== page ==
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Cyber Security

Course CodeVIT103
Fee CodeS3
Duration (approx)100 hours
QualificationStatement of Attainment

Learn to Protect Computers and other Devices Hacking and Attacking

Understand Vulnerability Assessment, Securing facilities & networks, Digital footprints, Security Certificates, Firewalls, IDS, IPS, Cryptography, Disaster Recovery and a lot more.

Lesson Structure

There are 11 lessons in this course:

  1. Introduction to Cyber Security and cyber attacks/defences
  2. Vulnerability Assessment
  3. Securing the facilities and networks
  4. Securing your online digital footprint
  5. Internet Security and Digital Certificates
  6. Wireless Network Vulnerabilities, Attacks and Security
  7. Firewalls, IDS and IPS
  8. Cryptography
  9. Access Control and Authentication
  10. Cyber attack Disaster Recovery strategies
  11. Ongoing Security Management

Each lesson culminates in an assignment which is submitted to the school, marked by the school's tutors and returned to you with any relevant suggestions, comments, and if necessary, extra reading.


  • Define cyber security.
  • Explain the goals and importance of cyber security.
  • Understand important terminology relating to cyber security and list some attacks and defence mechanisms.
  • Explain how to perform a vulnerability assessment.
  • Understand the tools and techniques available.
  • Compare and contrast vulnerability scanning and penetration testing.
  • Explain how to secure physical data storage, data centre security, data warehouse and networks.
  • Understand the effects of leaving a wide online digital footprint.
  • Understand the options available for users to manage their online digital footprint.
  • Understand what a firewall, an Intrusion Detection System (IDS), and an Intrusion Prevention System (IPS) represent in the world of cyber security.
  • Explain the importance and functions of firewalls, IDS and IPS systems, and the benefits and protection they offer in protecting computers as well as computer networks.
  • Understand the concept of cryptography and the importance of encrypting and decrypting data.
  • Explain components of cryptographic protocols and common standards used in encryption and decryption.
  • Understand the importance of digital signatures and digital certificates in securing web traffic.
  • List the various types of wireless data communications networks and understand types of vulnerabilities and attacks against each of them.
  • Explain wireless network security standards available to protect wireless networks.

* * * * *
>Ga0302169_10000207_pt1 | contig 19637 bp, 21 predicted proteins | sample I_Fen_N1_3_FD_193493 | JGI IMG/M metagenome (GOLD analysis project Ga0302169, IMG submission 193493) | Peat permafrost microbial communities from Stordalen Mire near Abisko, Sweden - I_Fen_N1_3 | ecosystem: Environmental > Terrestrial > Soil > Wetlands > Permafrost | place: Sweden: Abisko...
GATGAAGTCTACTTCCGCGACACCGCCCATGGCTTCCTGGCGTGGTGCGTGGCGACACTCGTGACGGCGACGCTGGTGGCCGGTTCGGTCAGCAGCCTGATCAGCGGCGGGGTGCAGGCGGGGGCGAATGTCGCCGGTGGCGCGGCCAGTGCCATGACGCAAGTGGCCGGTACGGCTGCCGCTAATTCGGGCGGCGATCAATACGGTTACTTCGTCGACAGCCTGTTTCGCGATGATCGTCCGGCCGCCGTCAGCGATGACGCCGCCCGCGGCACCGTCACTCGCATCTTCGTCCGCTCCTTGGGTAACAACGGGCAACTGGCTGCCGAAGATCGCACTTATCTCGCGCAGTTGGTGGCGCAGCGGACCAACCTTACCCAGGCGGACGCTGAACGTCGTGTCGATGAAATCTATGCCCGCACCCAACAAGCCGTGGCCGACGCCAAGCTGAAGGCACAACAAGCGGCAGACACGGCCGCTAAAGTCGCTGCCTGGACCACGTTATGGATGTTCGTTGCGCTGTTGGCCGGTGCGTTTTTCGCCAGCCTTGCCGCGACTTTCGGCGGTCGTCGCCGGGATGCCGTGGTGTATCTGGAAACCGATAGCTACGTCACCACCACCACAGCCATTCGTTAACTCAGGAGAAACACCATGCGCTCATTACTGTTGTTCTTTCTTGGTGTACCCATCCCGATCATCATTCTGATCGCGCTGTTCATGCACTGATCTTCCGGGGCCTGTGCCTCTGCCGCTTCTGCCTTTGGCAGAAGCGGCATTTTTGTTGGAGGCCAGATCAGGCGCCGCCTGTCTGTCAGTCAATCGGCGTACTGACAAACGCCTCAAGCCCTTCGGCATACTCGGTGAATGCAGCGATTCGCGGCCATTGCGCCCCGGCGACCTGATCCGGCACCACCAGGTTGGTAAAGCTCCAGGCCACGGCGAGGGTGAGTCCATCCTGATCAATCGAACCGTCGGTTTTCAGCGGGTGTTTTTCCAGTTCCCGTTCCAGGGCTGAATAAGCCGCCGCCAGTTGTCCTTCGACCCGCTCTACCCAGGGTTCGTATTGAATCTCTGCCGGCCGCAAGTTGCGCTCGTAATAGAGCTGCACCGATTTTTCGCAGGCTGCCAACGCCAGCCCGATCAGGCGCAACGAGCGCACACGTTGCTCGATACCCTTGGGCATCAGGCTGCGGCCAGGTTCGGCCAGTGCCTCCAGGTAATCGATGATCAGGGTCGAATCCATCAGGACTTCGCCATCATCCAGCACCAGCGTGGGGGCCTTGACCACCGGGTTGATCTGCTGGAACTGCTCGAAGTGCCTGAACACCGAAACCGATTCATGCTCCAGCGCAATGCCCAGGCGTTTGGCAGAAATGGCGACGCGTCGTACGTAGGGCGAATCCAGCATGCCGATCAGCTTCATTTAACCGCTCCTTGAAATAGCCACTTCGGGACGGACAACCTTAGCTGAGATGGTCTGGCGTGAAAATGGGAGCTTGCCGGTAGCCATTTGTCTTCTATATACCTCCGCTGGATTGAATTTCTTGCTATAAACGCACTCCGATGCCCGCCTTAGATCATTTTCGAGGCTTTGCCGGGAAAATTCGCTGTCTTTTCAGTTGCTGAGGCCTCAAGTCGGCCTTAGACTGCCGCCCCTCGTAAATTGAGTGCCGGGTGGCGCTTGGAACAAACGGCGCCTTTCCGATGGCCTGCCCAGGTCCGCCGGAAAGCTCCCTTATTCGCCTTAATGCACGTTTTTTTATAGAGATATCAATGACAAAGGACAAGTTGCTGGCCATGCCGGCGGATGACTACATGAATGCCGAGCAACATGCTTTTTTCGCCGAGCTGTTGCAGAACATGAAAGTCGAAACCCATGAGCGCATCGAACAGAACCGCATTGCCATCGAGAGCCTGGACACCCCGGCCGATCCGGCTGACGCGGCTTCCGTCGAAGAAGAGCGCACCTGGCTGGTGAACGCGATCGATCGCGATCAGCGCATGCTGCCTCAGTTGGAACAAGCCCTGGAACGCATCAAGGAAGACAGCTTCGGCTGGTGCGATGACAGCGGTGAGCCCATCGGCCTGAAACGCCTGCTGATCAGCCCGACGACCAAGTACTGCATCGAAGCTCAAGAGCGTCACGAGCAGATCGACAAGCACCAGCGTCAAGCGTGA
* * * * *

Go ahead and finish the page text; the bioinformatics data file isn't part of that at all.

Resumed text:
• Define Access Control and become familiar with its terminology.
  • Understand the importance of implementing access control models.
  • Define authentication and understand the importance of creating and securing strong passwords and implementing double-factor or multi-factor authentication.
  • Explain how to recover from a cyber-attack and best procedures for setting up redundancy and quick recovery methods prior and after attack has occurred and minimizing impacts to systems and networks involved.

Learn to Understand Cyber Security Problems and Solutions

As you move through this course you will broaden and deepen your understanding of how computers can cease to function both due to malicious, intentional attacks, as well as other unintentional problems such as power spikes and hardware failure.

If you rely on computers you can suffer serious harm (financially or otherwise) through cyber failure. It becomes critical to understand potential; problems and guard against them; and this course will help you do that.
Examples of the sort of things dealt with across this course include:

Common cipher attacks

Some of the more common cipher attacks are discussed. You will think about how these could apply in the context of active and passive attacks, and potential loopholes or fixes.

Ciphertext Only Attacks (COA)

Most modern systems are well-guarded against this type of attack. In a COA, the attacker possesses the cipher-text. They do not have access to the crib, or plain text, but attempt to reverse engineer this in order to find the plain text and the encryption. This attack is also called a known cipher-text attack.

Known Plaintext Attack (KPA)

In this type of attack, the attacker has access to the plaintext and the ciphertext. Possessing both allows the attacker to determine the cipher or encryption. While these attacks still occur, especially if a system uses historical ciphers such as the Caesar Cipher, it's less common with modern ciphers.

Dictionary Attack 

Similar to a brute force attack, a dictionary attack tries out all the terms in a given dictionary as a cipher. This attack depends on users' tendency to use weak passwords. Dictionary attacks can use a simple dictionary, or multiple types including foreign language and discipline dictionaries. Some attackers may also use string manipulation to test out variants of a word, such as "H3ll0" rather than "hello".

Brute Force Attack (BFA)

This type of attack is often seen on film. The attacker tries to access the target by trying all possibilities until they force their way in.
A brute force attack usually requires some information, like how long the cipher or key is, how many potential values there are, and any security mechanisms that will be tripped by multiple attempts. If the attacker knows how long the key is and the type of values, some relatively simple math will work out the number of possible keys. 

Power Analysis Attack 

These attacks use knowledge of a system's power consumption to learn about the system is doing. More complex versions of this attack allow the attacker to learn about seemingly tamper proof hardware or "black boxes". 

Fault Analysis Attack

Exploiting a system's errors, these types of attacks use error outputs to learn about the system and its potential weaknesses.